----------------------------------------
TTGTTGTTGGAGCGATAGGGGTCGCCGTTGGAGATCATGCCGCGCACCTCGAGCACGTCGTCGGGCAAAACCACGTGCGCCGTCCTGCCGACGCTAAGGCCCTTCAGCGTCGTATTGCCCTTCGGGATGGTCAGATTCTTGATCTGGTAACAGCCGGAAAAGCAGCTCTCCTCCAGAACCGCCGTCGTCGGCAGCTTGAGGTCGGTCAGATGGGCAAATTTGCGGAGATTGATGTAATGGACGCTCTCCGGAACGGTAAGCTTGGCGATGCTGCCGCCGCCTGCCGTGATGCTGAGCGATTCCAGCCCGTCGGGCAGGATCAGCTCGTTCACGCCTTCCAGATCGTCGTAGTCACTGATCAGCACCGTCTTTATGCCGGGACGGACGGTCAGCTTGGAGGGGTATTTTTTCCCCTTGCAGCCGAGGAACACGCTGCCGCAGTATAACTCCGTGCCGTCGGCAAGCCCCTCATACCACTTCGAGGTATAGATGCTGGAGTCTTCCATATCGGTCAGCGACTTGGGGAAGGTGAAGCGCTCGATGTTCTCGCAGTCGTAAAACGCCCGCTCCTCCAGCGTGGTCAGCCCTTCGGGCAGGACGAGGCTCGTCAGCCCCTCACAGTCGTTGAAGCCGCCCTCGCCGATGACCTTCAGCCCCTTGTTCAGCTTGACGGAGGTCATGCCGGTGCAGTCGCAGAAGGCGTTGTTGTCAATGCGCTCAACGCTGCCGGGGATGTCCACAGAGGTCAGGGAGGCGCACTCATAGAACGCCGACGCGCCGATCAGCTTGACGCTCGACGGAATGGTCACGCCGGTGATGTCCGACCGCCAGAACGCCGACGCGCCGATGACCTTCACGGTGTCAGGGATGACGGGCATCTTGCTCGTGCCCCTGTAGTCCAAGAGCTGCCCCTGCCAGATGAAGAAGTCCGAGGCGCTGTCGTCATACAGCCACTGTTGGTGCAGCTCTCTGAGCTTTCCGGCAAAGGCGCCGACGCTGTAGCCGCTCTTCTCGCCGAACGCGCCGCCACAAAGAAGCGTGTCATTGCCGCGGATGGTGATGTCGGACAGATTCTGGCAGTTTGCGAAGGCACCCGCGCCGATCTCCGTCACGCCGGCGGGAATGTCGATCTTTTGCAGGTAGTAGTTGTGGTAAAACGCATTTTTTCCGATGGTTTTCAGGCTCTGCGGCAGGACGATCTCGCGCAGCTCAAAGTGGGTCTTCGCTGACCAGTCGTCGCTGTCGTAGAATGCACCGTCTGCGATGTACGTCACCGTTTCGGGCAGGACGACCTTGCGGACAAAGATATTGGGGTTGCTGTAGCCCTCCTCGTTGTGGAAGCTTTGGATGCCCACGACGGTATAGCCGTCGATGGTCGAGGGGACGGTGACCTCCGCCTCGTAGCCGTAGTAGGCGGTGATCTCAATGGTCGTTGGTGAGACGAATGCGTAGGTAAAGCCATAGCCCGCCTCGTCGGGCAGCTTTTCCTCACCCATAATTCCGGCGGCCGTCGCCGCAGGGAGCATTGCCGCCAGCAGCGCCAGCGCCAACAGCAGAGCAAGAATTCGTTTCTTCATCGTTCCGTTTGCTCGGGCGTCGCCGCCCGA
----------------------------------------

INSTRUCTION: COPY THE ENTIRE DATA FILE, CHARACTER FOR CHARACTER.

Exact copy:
TTGTTGTTGGAGCGATAGGGGTCGCCGTTGGAGATCATGCCGCGCACCTCGAGCACGTCGTCGGGCAAAACCACGTGCGCCGTCCTGCCGACGCTAAGGCCCTTCAGCGTCGTATTGCCCTTCGGGATGGTCAGATTCTTGATCTGGTAACAGCCGGAAAAGCAGCTCTCCTCCAGAACCGCCGTCGTCGGCAGCTTGAGGTCGGTCAGATGGGCAAATTTGCGGAGATTGATGTAATGGACGCTCTCCGGAACGGTAAGCTTGGCGATGCTGCCGCCGCCTGCCGTGATGCTGAGCGATTCCAGCCCGTCGGGCAGGATCAGCTCGTTCACGCCTTCCAGATCGTCGTAGTCACTGATCAGCACCGTCTTTATGCCGGGACGGACGGTCAGCTTGGAGGGGTATTTTTTCCCCTTGCAGCCGAGGAACACGCTGCCGCAGTATAACTCCGTGCCGTCGGCAAGCCCCTCATACCACTTCGAGGTATAGATGCTGGAGTCTTCCATATCGGTCAGCGACTTGGGGAAGGTGAAGCGCTCGATGTTCTCGCAGTCGTAAAACGCCCGCTCCTCCAGCGTGGTCAGCCCTTCGGGCAGGACGAGGCTCGTCAGCCCCTCACAGTCGTTGAAGCCGCCCTCGCCGATGACCTTCAGCCCCTTGTTCAGCTTGACGGAGGTCATGCCGGTGCAGTCGCAGAAGGCGTTGTTGTCAATGCGCTCAACGCTGCCGGGGATGTCCACAGAGGTCAGGGAGGCGCACTCATAGAACGCCGACGCGCCGATCAGCTTGACGCTCGACGGAATGGTCACGCCGGTGATGTCCGACCGCCAGAACGCCGACGCGCCGATGACCTTCACGGTGTCAGGGATGACGGGCATCTTGCTCGTGCCCCTGTAGTCCAAGAGCTGCCCCTGCCAGATGAAGAAGTCCGAGGCGCTGTCGTCATACAGCCACTGTTGGTGCAGCTCTCTGAGCTTTCCGGCAAAGGCGCCGACGCTGTAGCCGCTCTTCTCGCCGAACGCGCCGCCACAAAGAAGCGTGTCATTGCCGCGGATGGTGATGTCGGACAGATTCTGGCAGTTTGCGAAGGCACCCGCGCCGATCTCCGTCACGCCGGCGGGAATGTCGATCTTTTGCAGGTAGTAGTTGTGGTAAAACGCATTTTTTCCGATGGTTTTCAGGCTCTGCGGCAGGACGATCTCGCGCAGCTCAAAGTGGGTCTTCGCTGACCAGTCGTCGCTGTCGTAGAATGCACCGTCTGCGATGTACGTCACCGTTTCGGGCAGGACGACCTTGCGGACAAAGATATTGGGGTTGCTGTAGCCCTCCTCGTTGTGGAAGCTTTGGATGCCCACGACGGTATAGCCGTCGATGGTCGAGGGGACGGTGACCTCCGCCTCGTAGCCGTAGTAGGCGGTGATCTCAATGGTCGTTGGTGAGACGAATGCGTAGGTAAAGCCATAGCCCGCCTCGTCGGGCAGCTTTTCCTCACCCATAATTCCGGCGGCCGTCGCCGCAGGGAGCATTGCCGCCAGCAGCGCCAGCGCCAACAGCAGAGCAAGAATTCGTTTCTTCATCGTTCCGTTTGCTCGGGCGTCGCCGCCCGA